If Monks Are Learning Hands-on Science…

Mike Petrich and Karen Wilkinson of San Francisco’s Exploratorium‘s Learning Studio have a choice assignment this month. They are visiting a monastery in Sarnath, India, helping organize hands-on science workshops for Tibetan Buddhist monks.

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Mike and Karen who run the Learning Studio program at the Exploratorium were brought to India by a program called Science for Monks. On the Learning Studio blog, Mike and Karen talk about their first workshop on Cardboard Automata. In this workshop, the monks were shown an automata with its mechanism disguised and asked to design their own version, guessing at how the original worked.

We were definitely surprised by the gusto with which the monks took to the challenge. Their observations were methodical, precise, and varied, even creative (for example, it was not uncommon for them to hold up the box to their ear to try and determine, from the sound of the mechanism, whether there were gears involved or not). They made very well-thought-out drawings and schematics of possible mechanisms, and then defended their ideas with each other with great vigor.

I asked Mike and Karen to consider writing a Make article on their trip. Mike wrote to me: “It is quite an adventure, the first time the Tibetan leadership monks have used making as a part of their science learning.”

So if monks are learning hands-on science and making things, shouldn’t everyone, everywhere, regardless of age, nationality or religion?

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DALE DOUGHERTY is the leading advocate of the Maker Movement. He founded Make: Magazine 2005, which first used the term “makers” to describe people who enjoyed “hands-on” work and play. He started Maker Faire in the San Francisco Bay Area in 2006, and this event has spread to nearly 200 locations in 40 countries, with over 1.5M attendees annually. He is President of Make:Community, which produces Make: and Maker Faire.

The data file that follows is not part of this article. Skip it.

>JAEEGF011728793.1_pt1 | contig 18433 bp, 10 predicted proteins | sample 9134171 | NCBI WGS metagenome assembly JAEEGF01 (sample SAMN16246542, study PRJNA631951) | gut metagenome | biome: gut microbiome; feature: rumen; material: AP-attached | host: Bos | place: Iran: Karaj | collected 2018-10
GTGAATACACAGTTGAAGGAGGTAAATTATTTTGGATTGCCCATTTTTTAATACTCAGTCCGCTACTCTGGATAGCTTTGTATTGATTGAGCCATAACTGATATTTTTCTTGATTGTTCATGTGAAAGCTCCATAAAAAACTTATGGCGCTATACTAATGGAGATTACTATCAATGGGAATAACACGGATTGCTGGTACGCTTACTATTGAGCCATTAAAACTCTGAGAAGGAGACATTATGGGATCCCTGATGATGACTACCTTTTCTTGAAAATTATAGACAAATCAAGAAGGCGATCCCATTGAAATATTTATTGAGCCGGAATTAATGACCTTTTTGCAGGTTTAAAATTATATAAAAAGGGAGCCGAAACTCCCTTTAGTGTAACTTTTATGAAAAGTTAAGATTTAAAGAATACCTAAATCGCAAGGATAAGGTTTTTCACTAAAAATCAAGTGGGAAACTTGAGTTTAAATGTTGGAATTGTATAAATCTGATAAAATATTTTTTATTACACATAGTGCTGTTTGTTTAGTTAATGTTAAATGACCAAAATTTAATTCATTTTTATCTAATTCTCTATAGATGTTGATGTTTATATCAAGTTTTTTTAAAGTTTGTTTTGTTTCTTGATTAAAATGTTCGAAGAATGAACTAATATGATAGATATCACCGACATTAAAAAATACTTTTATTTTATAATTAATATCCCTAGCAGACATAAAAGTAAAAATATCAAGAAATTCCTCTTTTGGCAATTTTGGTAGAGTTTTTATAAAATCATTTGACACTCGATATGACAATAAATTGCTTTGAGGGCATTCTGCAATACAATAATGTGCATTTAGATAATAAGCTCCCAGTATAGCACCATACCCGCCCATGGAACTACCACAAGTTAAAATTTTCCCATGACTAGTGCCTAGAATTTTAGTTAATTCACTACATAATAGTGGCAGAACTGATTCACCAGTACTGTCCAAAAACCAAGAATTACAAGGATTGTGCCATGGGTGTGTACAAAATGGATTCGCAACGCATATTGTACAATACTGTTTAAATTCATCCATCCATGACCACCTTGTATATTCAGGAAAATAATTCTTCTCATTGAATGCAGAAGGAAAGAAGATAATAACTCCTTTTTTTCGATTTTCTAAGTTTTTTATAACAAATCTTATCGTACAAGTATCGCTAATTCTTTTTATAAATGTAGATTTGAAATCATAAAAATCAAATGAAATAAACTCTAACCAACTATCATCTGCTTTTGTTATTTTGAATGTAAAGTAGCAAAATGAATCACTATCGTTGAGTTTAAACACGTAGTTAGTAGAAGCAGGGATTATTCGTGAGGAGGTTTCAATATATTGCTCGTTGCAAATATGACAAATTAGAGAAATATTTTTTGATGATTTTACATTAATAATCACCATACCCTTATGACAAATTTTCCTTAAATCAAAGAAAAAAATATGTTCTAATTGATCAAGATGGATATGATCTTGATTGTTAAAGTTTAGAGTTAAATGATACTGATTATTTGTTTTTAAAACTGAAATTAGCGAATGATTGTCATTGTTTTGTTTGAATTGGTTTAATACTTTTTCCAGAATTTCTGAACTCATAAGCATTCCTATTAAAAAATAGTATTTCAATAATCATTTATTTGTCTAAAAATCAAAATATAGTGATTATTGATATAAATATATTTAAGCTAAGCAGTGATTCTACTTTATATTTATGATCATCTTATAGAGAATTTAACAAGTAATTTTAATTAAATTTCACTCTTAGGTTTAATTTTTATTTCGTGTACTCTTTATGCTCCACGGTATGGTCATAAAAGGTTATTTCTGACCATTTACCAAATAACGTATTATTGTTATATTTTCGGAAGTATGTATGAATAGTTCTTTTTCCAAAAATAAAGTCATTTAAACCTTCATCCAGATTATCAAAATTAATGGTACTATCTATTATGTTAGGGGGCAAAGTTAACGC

In 2011 Dougherty was honored at the White House as a “Champion of Change” through an initiative that honors Americans who are “doing extraordinary things in their communities to out-innovate, out-educate and out-build the rest of the world.” At the 2014 White House Maker Faire he was introduced by President Obama as an American innovator making significant contributions to the fields of education and business. He believes that the Maker Movement has the potential to transform the educational experience of students and introduce them to the practice of innovation through play and tinkering.

Dougherty is the author of “Free to Make: How the Maker Movement Is Changing our Jobs, Schools and Minds” with Adriane Conrad. He is co-author of "Maker City: A Practical Guide for Reinventing American Cities" with Peter Hirshberg and Marcia Kadanoff.

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